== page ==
My New Book, Spin the World Around, is available now on Amazon
At the end of my trip around the world through 24 countries, I found myself with a 750,000-word draft “travel book.” It was gargantuan. After months of editing, I realized I needed to split it into two books, and of course, continue editing. The first book was a guide for someone to travel deeply and cheaply entitled How to Spin the World Around. Now, I present a nonfiction narrative entitled Spin the World Around, in which the protagonist (me) essentially discovers the methodology of travel later outlined in the first book.
The experience of writing a memoir has been a time-consuming process, and it taught me about how we can play with time. Just the other day, I was cleaning out my garage and I found a journal in a filing cabinet. I opened it to an entry I had written when I was in high school, and it was about the desire to travel the world for adventure. “I’m not afraid of death,” was one of the lines written in the journal entry. I hadn’t read this entry probably in decades, but I’m sure it’s no coincidence that the same line written in my high school journal was later said during a key moment by a person I met years later in this book I’m about to release – about my world travel adventure. Be careful what you wish for; I’m glad that’s behind me. Then, I realize that this book I’m about to release actually ended about 3 years ago, and the protagonist was not only growing and changing over the course of the book, but once the book ended, I continued to grow and and change. I realize and accept that I am no longer the person I was in this book, just as a river is ever-changing and never the same moment to moment. That said, capturing the river in a given moment with a photograph or a story is a worthwhile creative endeavor. Learning to look back at our past selves with compassion is also worth it.
A certain amount of time was needed between the completion of the events and the manifesting of storyline omniscience. This allowed me to write a nonfiction narrative instead of just regurgitate a slew of chronological journal entries. Editing became key, as well as generating a story arc and developing a writing style. I worked with several editors and learned something from each of them. Before I even split to two books, I was encouraged to focus on action-based parts from the first editor. “More Action! Action! Action!” she’d write in the margins. The second editor was actually a writer who I paid up front through a proxy, but they never got back to me after they got paid. One guy offered to edit, but after reading the first chapter, he claimed to already know how it ended, so I knew I was in for another re-write. The editor I ended up crediting on the title page spent the most time with me and made the most impact on the writing style. The entire process helped make me a better writer… and editor. The good editors would generate writing assignments for more writing to be further edited. This process could go on for infinity, but eventually I needed to let it go. I encourage everyone to write their own memoir, if only to learn about oneself through creating it and become a better writer (and editor). In the mean time, I hope you enjoy my story and find my message valuable.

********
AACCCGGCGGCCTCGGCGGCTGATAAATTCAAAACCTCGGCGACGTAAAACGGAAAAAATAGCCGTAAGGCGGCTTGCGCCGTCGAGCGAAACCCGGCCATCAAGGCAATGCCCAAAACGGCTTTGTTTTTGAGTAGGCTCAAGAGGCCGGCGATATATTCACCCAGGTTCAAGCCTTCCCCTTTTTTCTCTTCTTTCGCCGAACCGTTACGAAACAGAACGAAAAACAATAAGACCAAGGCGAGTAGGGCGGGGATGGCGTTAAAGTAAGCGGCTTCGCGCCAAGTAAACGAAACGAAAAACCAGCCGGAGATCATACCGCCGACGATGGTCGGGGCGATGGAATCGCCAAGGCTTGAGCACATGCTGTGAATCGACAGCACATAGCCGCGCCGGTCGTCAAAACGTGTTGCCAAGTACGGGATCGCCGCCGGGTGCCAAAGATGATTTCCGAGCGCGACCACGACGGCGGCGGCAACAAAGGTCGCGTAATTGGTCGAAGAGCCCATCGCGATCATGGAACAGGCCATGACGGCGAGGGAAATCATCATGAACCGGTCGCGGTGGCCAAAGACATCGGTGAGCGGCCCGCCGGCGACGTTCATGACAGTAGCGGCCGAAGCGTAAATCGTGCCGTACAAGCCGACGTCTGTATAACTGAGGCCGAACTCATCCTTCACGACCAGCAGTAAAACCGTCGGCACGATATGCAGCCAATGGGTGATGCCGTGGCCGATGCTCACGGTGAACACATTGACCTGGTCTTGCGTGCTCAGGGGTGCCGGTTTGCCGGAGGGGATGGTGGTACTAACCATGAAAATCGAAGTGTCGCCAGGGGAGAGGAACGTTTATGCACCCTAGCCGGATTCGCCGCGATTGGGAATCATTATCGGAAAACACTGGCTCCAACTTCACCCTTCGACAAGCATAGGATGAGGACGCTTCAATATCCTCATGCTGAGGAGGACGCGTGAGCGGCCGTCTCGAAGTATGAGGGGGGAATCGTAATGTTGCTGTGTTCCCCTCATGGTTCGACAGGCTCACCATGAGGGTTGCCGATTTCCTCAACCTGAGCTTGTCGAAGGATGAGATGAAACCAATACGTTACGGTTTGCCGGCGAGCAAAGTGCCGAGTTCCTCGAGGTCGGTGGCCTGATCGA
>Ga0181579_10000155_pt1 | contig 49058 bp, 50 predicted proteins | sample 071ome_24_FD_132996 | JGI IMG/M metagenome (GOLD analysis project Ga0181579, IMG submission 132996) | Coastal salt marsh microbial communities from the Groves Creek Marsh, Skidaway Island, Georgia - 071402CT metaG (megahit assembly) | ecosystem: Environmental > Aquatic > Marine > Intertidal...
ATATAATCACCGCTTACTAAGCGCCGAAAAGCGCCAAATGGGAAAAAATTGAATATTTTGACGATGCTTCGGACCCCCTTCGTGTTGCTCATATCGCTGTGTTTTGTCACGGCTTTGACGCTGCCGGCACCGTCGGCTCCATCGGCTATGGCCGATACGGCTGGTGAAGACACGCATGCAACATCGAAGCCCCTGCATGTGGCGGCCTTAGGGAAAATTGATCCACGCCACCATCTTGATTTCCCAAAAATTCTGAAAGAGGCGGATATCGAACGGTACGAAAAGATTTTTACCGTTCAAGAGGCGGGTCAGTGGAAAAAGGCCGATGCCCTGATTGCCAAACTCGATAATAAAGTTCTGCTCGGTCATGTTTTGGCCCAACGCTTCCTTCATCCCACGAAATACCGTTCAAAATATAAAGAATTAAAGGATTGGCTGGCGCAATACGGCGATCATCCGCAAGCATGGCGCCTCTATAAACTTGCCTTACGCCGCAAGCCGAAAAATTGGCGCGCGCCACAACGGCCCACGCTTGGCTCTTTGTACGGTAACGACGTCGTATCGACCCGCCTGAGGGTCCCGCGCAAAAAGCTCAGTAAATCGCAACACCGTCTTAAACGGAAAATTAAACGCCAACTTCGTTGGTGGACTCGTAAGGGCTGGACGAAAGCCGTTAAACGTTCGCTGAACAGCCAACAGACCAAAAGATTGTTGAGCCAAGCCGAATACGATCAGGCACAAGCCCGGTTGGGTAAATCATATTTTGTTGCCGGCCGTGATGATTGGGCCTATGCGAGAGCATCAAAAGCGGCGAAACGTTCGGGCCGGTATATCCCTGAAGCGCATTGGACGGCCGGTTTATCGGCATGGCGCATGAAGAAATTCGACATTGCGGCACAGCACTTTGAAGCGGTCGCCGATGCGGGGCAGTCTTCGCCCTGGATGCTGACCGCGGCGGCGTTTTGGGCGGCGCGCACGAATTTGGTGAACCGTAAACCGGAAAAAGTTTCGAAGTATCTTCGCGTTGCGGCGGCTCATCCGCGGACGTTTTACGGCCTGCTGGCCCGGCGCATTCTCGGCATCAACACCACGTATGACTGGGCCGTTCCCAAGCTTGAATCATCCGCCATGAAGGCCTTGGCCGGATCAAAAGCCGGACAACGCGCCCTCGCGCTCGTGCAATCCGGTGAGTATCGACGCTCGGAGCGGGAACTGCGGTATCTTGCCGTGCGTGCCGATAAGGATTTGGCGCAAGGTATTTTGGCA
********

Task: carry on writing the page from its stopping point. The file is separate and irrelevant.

With that, I present to you – Spin the World Around. Available now.
...said the literary agent. Since committing myself to releasing a wanderlust guide about a trip through 24 countries on the cheap, I've been making my way though the system in place to maximize the experience. I went to the Writers' League of Texas conference last month and spoke with some agents with an intention to use a traditional publisher. Until book stores and traditional distribution are obsolete, there's something to be said about the format. Maybe it's like the record album, but I still love holding a former tree and reading from it.
So I'm focusing on this new entity called "Spin the World Around." It is the name of the memoir, but it's also a way of living.
What keeps the planet spinning? The force from the beginning. ~Daft Punk
All esoterics aside, I took some really cool pictures along the way, and I thought that sharing them would be a nice platform to illustrate the manifestation. My plan is to post a single high-res photograph each day until the book is released. With so many photos, I should have a platform by then. Here are the social network icons, without the names... Dig it!
Ok, well, so here's what i learned at the conference:
1. Twitter: you should be posting 4x per day and only 20% of your posts are about you.
2. Facebook: sadly, it helps to pay them to promote you
For the photo posting idea, here's a list (and my accounts for Spin the World Around):
1. Flikr lets you share high-resolution photos
2. Pintrest: photos pushed from Fliker whose locations can be added to a map
3. tumblr: similar to Flikr, but maybe not as high-res
4. instagram: has additional effects and a forced resolution, so postings are a separate work of art that can be re-posted to Flikr as such
5. imgr: for memes and funny pictures
6. Reddit to re-post photos
Oh the games of online meeting
Words and pictures, feelings fleeting
It’s hard to build a solid base
When there is just a still-frame face
Managing a false facade
While living from a matrix pod
The carrot dangles; illusion stands
Until a meeting on physical lands
Hopes stay low as the game goes on
With only so much to act upon
Peering at an electronic device
It’s only natural to think twice
With intuition as the only advice
When I ask you questions
But I get no response
I wonder in the session
As you show your nonchalance
It could mean that you’re busy
You’ve got so much to do
When living in a tizzy
It takes some time from you
But when I see your posts
At five to ten per day
The message that it boasts
Is for me to fade away
Copyright (c) 2015 Russell Eric Dobda